Numerical simulation of pulsatile blood flow across a tilting–disk mechanical heart valve
AdvisorHoffmann, Klaus A.
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To overcome several clinical challenges involving mechanical heart valves, accurate numerical simulation of blood flow through these devices has been of interest. Since heart disease is the leading cause of death around the world, the hemodynamic study of the heart is of extraordinary interest in the field of bio fluid dynamics. Recent numerical/experimental investigations have shown that mechanical heart valves inherit the “production of sufficiently large shear and turbulent stresses to cause clinical problems such as hemolysis.” Due to several parameters including the non-Newtonian behavior of blood, pulsatile waveform, strong blood and tissue interactions, clinical difficulties, etc., experimental examination of blood flow in the heart and its valves is a very difficult task. Therefore, comprehensive numerical analysis of this complex fluid-structure system is essential. However, precise experimental investigations are still imperative for developing appropriate and accurate turbulence models and for validating numerical techniques.In the current computational effort, the first set of objectives was numerical investigations of vortex shedding behind a two-dimensional tilting-disk mechanical heart valve in a straight channel, which is a simplified representation of the mitral position, using first- and several higher-order finite volume schemes as well as examination of the non-Newtonian viscosity effects on shedding frequency and amplitude. For the low Reynolds number (low inflow), both first- and higher-order schemes resulted in identical shedding frequencies; however, higher-order schemes improved the shedding amplitude. For pulsatile inflow, the first-order scheme was found to be in better qualitative and quantitative agreement with previous investigations. Careful scrutiny of the findings revealed that higher-order schemes implemented in the code produced too much dispersion error for applications in the present study. In addition, non-Newtonian viscosity did not affect the overall flow structure, although it caused significant shear-thinning for both types of inflow. Furthermore, numerical simulations of laminar Newtonian and non-Newtonian blood flow across 2D and 3D models of a Björk-Shiley tilting-disk mechanical heart valve in the aortic position with sinuses of valsalva (valve replacements are more common in the aortic position) under steady and physiological pulsatile inflows were performed to investigate the three dimensional effects as well as the influences of pulsatile waveform and non-Newtonian nature of blood on the overall flow structure. The results of grid and time-step independency tests as well as validation with previous investigations were satisfactory. Obvious differences of various flow parameters between 2D and 3D analyses clarified noticeable breakup of symmetry by the third dimension. Similar to the 2D case in a straight channel, it was observed that the non-Newtonian viscosity did not affect significantly the maximal velocity components and maximal vorticity magnitude, although it caused substantial shear-thinning and altered the overall flow structure, particularly during the regurgitation phase. It was found that three-dimensional effects were much smaller for the non-Newtonian viscosity model than the Newtonian model at all time levels. Indeed, the non-Newtonian behavior resulted in a “less complex vortical flow” and consequently “less probability of blood cell damage” compared to the Newtonian fluid. Since the longer the blood cells are trapped in the vortices, the more chance of hemodynamic damage, it is essential to consider the non-Newtonian behavior of blood in the analysis.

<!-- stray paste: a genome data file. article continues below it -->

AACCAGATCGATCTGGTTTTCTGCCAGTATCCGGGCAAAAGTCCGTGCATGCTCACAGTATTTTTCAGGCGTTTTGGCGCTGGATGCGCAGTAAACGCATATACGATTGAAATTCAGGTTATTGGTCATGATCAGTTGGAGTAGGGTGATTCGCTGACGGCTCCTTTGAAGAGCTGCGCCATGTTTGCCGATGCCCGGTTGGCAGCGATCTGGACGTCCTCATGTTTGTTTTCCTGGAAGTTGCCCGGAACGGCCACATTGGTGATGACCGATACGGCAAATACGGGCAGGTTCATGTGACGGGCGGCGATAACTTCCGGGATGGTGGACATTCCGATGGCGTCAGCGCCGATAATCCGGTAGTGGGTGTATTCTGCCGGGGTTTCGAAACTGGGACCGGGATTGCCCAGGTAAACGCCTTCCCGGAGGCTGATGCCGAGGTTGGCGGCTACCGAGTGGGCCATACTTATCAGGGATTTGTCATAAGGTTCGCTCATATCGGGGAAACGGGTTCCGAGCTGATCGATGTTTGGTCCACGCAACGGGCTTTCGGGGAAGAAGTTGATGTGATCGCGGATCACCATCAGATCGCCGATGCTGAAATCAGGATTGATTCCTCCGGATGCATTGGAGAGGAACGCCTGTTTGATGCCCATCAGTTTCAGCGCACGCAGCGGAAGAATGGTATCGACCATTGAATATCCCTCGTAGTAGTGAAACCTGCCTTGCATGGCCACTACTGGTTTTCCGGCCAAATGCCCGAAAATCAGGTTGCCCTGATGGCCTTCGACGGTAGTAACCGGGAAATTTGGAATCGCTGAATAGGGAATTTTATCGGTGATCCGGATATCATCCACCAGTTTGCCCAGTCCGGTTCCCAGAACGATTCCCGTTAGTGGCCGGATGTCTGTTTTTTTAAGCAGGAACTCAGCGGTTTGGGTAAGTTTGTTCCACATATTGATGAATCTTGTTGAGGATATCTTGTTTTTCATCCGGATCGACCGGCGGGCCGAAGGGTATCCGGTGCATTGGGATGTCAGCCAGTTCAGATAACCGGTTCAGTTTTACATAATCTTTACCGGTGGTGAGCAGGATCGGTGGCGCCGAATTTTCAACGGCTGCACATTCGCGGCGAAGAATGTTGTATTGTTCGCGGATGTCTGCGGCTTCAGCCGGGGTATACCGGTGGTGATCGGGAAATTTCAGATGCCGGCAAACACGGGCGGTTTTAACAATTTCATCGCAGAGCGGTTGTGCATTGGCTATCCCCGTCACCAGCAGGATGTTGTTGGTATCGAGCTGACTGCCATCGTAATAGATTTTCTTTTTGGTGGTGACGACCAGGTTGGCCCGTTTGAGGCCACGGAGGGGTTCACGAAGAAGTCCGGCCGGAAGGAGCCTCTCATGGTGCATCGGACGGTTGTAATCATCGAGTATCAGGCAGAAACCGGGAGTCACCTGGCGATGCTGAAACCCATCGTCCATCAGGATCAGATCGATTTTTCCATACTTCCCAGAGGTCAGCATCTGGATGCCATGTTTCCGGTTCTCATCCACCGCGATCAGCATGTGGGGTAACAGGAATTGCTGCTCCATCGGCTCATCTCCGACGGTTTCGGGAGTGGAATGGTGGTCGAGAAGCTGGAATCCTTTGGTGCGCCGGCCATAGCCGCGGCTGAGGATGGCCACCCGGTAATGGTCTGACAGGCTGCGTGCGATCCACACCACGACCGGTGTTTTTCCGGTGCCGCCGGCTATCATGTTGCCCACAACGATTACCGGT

Thesis (M.S.)--Wichita State University, College of Engineering, Dept. of Aerospace Engineering